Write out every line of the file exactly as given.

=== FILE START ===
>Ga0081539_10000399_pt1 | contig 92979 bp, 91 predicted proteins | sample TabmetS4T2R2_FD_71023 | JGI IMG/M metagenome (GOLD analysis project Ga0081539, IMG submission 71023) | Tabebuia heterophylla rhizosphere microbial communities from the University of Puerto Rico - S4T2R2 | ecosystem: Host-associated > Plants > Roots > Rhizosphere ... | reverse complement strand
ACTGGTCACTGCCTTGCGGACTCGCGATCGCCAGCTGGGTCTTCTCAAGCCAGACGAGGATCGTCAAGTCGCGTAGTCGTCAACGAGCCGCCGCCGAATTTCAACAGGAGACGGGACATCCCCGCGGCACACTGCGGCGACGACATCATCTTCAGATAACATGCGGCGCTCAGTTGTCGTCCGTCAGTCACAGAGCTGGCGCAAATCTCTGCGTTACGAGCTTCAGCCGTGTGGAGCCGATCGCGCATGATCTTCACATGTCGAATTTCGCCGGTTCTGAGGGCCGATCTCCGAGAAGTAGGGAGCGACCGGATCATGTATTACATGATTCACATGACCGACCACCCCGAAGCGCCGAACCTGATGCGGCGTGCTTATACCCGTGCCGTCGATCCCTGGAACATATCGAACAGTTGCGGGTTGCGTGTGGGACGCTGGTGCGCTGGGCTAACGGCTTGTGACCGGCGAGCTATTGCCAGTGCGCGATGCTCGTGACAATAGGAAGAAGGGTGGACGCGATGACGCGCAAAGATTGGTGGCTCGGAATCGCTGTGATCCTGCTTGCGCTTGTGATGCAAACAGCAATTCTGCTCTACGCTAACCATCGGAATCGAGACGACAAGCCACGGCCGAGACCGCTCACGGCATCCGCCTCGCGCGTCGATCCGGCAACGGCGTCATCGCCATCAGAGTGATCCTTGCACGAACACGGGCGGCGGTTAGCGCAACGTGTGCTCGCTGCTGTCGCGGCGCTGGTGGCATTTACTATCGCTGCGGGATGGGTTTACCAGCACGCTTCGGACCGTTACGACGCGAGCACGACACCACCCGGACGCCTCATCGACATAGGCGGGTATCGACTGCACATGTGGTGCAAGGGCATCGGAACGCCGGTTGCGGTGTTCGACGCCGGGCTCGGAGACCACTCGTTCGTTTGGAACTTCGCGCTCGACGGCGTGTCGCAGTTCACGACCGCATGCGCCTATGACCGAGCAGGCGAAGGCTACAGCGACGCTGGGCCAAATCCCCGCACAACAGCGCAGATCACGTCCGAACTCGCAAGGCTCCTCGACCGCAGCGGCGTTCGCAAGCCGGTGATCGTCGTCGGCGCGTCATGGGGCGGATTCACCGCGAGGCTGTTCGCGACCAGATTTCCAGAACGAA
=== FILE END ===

>Ga0081539_10000399_pt1 | contig 92979 bp, 91 predicted proteins | sample TabmetS4T2R2_FD_71023 | JGI IMG/M metagenome (GOLD analysis project Ga0081539, IMG submission 71023) | Tabebuia heterophylla rhizosphere microbial communities from the University of Puerto Rico - S4T2R2 | ecosystem: Host-associated > Plants > Roots > Rhizosphere ... | reverse complement strand
ACTGGTCACTGCCTTGCGGACTCGCGATCGCCAGCTGGGTCTTCTCAAGCCAGACGAGGATCGTCAAGTCGCGTAGTCGTCAACGAGCCGCCGCCGAATTTCAACAGGAGACGGGACATCCCCGCGGCACACTGCGGCGACGACATCATCTTCAGATAACATGCGGCGCTCAGTTGTCGTCCGTCAGTCACAGAGCTGGCGCAAATCTCTGCGTTACGAGCTTCAGCCGTGTGGAGCCGATCGCGCATGATCTTCACATGTCGAATTTCGCCGGTTCTGAGGGCCGATCTCCGAGAAGTAGGGAGCGACCGGATCATGTATTACATGATTCACATGACCGACCACCCCGAAGCGCCGAACCTGATGCGGCGTGCTTATACCCGTGCCGTCGATCCCTGGAACATATCGAACAGTTGCGGGTTGCGTGTGGGACGCTGGTGCGCTGGGCTAACGGCTTGTGACCGGCGAGCTATTGCCAGTGCGCGATGCTCGTGACAATAGGAAGAAGGGTGGACGCGATGACGCGCAAAGATTGGTGGCTCGGAATCGCTGTGATCCTGCTTGCGCTTGTGATGCAAACAGCAATTCTGCTCTACGCTAACCATCGGAATCGAGACGACAAGCCACGGCCGAGACCGCTCACGGCATCCGCCTCGCGCGTCGATCCGGCAACGGCGTCATCGCCATCAGAGTGATCCTTGCACGAACACGGGCGGCGGTTAGCGCAACGTGTGCTCGCTGCTGTCGCGGCGCTGGTGGCATTTACTATCGCTGCGGGATGGGTTTACCAGCACGCTTCGGACCGTTACGACGCGAGCACGACACCACCCGGACGCCTCATCGACATAGGCGGGTATCGACTGCACATGTGGTGCAAGGGCATCGGAACGCCGGTTGCGGTGTTCGACGCCGGGCTCGGAGACCACTCGTTCGTTTGGAACTTCGCGCTCGACGGCGTGTCGCAGTTCACGACCGCATGCGCCTATGACCGAGCAGGCGAAGGCTACAGCGACGCTGGGCCAAATCCCCGCACAACAGCGCAGATCACGTCCGAACTCGCAAGGCTCCTCGACCGCAGCGGCGTTCGCAAGCCGGTGATCGTCGTCGGCGCGTCATGGGGCGGATTCACCGCGAGGCTGTTCGCGACCAGATTTCCAGAACGAA